Civilians in the Anglophone regions of Cameroon continue to face atrocity crimes due to widespread violence between government forces and armed separatists.
In 2016 English-speaking lawyers, students and teachers in Cameroon began protesting their cultural marginalization by the Francophone-dominated government, leading to a violent crackdown by security forces. In October 2017 Anglophone separatists proclaimed independence and declared a new state of “Ambazonia” in the north-west and south-west regions of Cameroon. Since then, armed separatists and Cameroonian security forces have continued to clash, resulting in widespread abuses against the civilian population by both sides to the conflict.
Security forces have perpetrated extrajudicial killings and widespread sexual and gender-based violence, burned Anglophone villages, and subjected individuals with suspected separatist ties to arbitrary detention, torture and ill-treatment. Armed separatists have also perpetrated abuses, including kidnapping and killing civilians. Since 2016 more than 4,000 civilians and hundreds of members of the security forces have been killed in the Anglophone regions. Separatists have banned government education and frequently attack, threaten and abduct students and teachers, as well as burn, destroy and loot schools. Eighty percent of schools in the Anglophone regions are closed or destroyed, denying at least 700,000 children an education.
Targeted attacks on health facilities and humanitarian workers have restricted the delivery of vital aid. Approximately 30 percent of health facilities are unable to operate. During March 2022 Médecins Sans Frontières suspended its activities in south-west Cameroon due to the dangerous operating environment and increased risk of being arrested or persecuted for providing humanitarian assistance.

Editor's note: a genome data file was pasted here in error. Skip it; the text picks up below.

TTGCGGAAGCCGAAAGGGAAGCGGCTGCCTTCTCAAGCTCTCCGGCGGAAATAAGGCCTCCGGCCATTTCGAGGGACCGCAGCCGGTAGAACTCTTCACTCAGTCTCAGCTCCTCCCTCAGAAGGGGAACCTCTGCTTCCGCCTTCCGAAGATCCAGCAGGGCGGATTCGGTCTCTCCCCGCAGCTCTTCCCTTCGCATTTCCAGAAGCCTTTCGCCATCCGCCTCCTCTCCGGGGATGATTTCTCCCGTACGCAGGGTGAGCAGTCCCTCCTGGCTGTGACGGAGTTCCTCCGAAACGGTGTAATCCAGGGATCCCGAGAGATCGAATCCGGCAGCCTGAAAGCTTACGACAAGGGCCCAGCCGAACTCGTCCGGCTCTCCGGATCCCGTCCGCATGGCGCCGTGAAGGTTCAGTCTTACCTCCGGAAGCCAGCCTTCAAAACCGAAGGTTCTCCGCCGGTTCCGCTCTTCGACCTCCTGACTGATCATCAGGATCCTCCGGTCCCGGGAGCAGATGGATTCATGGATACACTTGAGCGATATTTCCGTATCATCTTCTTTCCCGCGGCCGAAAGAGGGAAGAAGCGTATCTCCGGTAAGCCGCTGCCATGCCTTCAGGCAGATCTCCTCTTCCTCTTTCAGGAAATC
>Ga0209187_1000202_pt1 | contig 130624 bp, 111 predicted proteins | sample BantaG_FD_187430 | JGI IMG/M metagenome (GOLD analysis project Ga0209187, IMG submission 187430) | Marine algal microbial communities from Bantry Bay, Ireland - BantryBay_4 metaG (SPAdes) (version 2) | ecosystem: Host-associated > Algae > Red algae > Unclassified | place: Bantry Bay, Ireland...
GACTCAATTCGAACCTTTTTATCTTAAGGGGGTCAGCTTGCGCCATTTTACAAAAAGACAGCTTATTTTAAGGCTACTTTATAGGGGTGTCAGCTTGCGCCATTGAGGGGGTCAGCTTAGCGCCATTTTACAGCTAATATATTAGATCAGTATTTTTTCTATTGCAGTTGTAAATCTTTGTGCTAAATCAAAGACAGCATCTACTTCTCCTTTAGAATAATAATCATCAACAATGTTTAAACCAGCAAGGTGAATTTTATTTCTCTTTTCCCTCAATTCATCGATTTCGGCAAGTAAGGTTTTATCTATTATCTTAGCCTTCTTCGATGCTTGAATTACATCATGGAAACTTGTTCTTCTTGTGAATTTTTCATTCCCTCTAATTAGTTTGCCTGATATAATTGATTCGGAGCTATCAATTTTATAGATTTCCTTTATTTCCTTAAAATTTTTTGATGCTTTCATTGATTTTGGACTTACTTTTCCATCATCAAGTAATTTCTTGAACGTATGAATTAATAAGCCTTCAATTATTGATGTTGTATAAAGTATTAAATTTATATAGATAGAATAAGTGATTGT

The Anglophone and Francophone areas of Cameroon have been unified since 1961, but there have been long-term disputes over the extent to which access to government resources is controlled by the French-speaking majority. Although the Anglophone minority constitutes 20 percent of the population of Cameroon, they are a majority in the north-west and south-west.
Inter-communal violence has also escalated elsewhere in Cameroon. In the Far North region, at least 44 people were killed, 100,000 displaced and 112 villages burned down in December 2021 during a series of violent clashes between Arab Shoa cattle herders and Massa farmers and Mousgoum fishermen in Kousseri, Logone and Chari. In the north-west, tensions between the Muslim Mbororo/Fulani herders and Christian farming communities, particularly in the Bamenda Grassfields area, have led to violent clashes.
The UN Office for the Coordination of Humanitarian Affairs (OCHA) estimates that at least 573,900 people have been internally displaced by violence in the north-west and south-west regions, while more than 74,400 have fled to Nigeria. According to OCHA, more than 3.9 million people are in need of humanitarian assistance across the country.
What began as a political dispute in the Anglophone regions is now a complex armed conflict and a major humanitarian crisis. The targeting of individuals based upon their cultural identity poses a direct threat to Anglophone and Francophone civilians and may amount to war crimes and crimes against humanity. Limited attempts have been made to find a solution to the conflict. The government continues to deny the severity of the crisis and has failed to address the root causes of the conflict or provide a political means for resolving it.